To perceive the meaning of the liturgy does not require that one read a book of liturgical theology. It does require that one experience the juxtapositions of the liturgy in all their strength. Any participant in the assembly should, on some level, be drawn into the experience of meeting set next to week, of texts set next to the bath and next to the table, of thanksgiving intertwined with lament, and of the whole made to speak of Christ in the midst of the world’s need. The symbols and rituals should be strong enough to evoke and hold the experience of the participants in the liturgy. The crisis of the symbols should speak salvation and call for faith among those participants. The interactions of the ordo make the participants themselves part of the meaning proposed by the meeting.
Certainly a meaning is proposed to us even when the juxtapositions are lost, but it may not be a Christian meaning. When, for example, all prayer becomes thanksgiving alone, our experience of loss and failure may be shut out, and the social-critical character of the assembly may disappear. Thanksgiving alone, especially in the mouths of wealthier peoples in the world, can function as an unbroken affirmation of the status quo, needing not Christ except as a name for ourselves. … On the other hand, when all prayer is lament, it may mirror only ourselves and our refusal of faith. Lament alone, which does not even characterize the great lament psalms of the scripture, can be blind to the created goodness of the earth and to God’s victory present in the world in the Christ of Christ. …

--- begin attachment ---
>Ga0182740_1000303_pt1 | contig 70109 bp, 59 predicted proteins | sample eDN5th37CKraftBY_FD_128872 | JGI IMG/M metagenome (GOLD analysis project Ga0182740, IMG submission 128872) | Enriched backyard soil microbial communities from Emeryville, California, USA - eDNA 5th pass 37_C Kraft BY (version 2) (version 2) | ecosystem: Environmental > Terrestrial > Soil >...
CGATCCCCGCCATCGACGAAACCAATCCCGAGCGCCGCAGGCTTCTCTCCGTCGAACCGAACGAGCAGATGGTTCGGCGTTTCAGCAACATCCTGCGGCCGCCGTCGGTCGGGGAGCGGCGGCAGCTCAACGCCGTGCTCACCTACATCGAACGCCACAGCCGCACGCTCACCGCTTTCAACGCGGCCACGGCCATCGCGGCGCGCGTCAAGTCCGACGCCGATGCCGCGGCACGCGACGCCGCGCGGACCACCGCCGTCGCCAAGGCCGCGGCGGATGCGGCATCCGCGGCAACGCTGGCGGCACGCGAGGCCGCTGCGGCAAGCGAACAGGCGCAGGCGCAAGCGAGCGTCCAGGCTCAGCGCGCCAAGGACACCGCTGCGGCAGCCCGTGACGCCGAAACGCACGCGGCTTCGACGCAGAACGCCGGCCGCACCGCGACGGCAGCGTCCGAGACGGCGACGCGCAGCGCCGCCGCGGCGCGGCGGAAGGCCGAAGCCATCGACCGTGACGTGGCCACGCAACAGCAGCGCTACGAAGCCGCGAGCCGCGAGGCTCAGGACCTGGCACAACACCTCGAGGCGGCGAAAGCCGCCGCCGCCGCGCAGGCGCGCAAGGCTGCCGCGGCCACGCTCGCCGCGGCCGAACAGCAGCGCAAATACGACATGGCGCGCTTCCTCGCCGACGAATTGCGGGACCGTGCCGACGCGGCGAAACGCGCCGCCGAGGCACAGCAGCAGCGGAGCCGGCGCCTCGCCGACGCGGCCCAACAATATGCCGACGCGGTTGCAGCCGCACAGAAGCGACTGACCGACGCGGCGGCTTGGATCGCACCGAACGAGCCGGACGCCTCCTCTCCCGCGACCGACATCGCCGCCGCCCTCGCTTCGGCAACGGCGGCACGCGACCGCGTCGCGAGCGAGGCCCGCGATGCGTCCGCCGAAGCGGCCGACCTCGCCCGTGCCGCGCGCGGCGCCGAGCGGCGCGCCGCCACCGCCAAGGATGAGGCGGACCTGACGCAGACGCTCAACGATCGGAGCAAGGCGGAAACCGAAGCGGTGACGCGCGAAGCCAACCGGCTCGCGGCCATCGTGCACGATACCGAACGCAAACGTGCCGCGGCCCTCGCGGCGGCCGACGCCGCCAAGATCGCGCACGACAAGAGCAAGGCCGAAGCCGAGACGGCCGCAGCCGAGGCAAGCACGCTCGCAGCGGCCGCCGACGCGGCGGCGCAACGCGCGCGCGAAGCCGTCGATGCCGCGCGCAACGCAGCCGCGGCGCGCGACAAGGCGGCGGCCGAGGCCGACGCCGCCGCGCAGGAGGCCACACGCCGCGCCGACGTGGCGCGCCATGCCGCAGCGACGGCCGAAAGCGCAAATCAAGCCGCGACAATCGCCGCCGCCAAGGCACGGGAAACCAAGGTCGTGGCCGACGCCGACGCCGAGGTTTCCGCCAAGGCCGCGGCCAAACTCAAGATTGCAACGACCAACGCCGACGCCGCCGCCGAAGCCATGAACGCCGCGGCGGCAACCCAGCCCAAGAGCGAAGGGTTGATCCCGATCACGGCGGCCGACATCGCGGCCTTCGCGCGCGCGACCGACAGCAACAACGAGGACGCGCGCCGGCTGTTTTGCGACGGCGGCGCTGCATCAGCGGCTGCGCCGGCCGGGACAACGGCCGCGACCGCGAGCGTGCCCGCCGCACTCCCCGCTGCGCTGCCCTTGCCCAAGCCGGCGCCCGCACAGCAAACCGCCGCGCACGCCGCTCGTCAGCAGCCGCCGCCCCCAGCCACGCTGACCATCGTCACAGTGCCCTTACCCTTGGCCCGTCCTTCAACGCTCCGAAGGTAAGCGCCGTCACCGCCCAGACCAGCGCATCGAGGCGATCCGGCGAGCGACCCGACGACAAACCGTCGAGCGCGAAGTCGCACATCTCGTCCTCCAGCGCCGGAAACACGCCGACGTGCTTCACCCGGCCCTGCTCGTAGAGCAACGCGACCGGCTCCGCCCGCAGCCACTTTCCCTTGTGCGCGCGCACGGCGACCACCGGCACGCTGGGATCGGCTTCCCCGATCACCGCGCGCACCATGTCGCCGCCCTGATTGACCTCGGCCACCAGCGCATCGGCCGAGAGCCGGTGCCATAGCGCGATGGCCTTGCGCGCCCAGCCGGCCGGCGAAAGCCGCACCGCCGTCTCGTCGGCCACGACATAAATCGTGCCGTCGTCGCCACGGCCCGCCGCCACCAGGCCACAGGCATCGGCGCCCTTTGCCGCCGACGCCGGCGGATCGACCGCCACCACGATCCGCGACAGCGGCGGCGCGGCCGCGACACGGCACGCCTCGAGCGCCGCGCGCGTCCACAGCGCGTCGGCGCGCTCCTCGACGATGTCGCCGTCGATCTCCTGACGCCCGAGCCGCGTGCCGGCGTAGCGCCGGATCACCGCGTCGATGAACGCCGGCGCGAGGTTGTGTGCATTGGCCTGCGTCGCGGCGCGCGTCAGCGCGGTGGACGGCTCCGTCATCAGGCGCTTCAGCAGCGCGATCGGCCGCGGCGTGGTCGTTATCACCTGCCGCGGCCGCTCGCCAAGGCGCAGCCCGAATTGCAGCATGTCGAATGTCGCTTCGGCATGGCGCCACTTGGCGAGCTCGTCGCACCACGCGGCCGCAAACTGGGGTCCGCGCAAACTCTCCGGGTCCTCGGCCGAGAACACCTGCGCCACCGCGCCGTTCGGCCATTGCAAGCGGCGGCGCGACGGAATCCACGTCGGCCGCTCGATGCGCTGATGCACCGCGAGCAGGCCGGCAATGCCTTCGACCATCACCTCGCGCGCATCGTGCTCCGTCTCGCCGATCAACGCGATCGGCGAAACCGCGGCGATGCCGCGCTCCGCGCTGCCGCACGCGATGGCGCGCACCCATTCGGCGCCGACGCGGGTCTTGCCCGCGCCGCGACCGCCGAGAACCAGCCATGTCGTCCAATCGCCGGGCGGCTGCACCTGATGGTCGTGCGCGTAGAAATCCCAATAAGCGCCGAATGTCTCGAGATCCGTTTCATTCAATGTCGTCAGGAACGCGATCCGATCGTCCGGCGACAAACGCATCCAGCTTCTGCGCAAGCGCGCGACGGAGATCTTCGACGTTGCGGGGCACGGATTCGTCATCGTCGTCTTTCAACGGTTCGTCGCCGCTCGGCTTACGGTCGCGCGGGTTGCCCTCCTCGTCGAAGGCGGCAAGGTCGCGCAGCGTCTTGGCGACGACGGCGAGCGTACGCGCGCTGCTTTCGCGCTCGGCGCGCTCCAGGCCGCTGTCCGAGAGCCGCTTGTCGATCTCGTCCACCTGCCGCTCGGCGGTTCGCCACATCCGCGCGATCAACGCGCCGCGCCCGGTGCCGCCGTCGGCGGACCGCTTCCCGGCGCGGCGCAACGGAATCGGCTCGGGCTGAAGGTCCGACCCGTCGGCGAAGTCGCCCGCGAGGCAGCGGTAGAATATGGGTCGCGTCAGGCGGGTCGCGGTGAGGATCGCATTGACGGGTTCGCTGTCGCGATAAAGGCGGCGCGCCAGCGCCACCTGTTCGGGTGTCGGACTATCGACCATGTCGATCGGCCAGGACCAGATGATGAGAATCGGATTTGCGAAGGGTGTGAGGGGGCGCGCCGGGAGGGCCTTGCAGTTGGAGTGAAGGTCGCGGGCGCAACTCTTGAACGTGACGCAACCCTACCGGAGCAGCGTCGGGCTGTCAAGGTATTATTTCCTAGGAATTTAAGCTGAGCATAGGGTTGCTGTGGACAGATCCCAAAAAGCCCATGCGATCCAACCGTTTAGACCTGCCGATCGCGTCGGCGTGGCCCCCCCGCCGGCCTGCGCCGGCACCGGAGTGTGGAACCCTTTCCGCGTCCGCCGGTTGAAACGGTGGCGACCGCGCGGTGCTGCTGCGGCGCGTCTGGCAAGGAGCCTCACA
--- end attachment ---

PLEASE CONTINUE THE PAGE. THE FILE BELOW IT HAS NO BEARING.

Furthermore, when the rituals are done with great care but there is no functional understanding of the rituals broken, the meaning may simply be a compulsive exclusion of all that is outside of the ritual. Indeed, when the word is cut loose from the meal and the preaching of the texts, or when the Sunday meeting no longer functions as an “eighth day,” there is a danger that the meaning that is proposed will be one that has too quickly closed in on itself. What Jesus Christ means will not be nearly large enough. We may lose the gentle balance between the reliable word and the taste and sight that are beyond words. We may lose the critical balance between the peaceful order of this ritual circle that we make and the gracious order of all things that only God can give.
Gordon W. Lathrop, Holy Things: A Liturgical Theology (Minneapolis, MN: Augsburg Fortress, 1993), pp 163-164. ISBN: 978-0-8006-3131-4.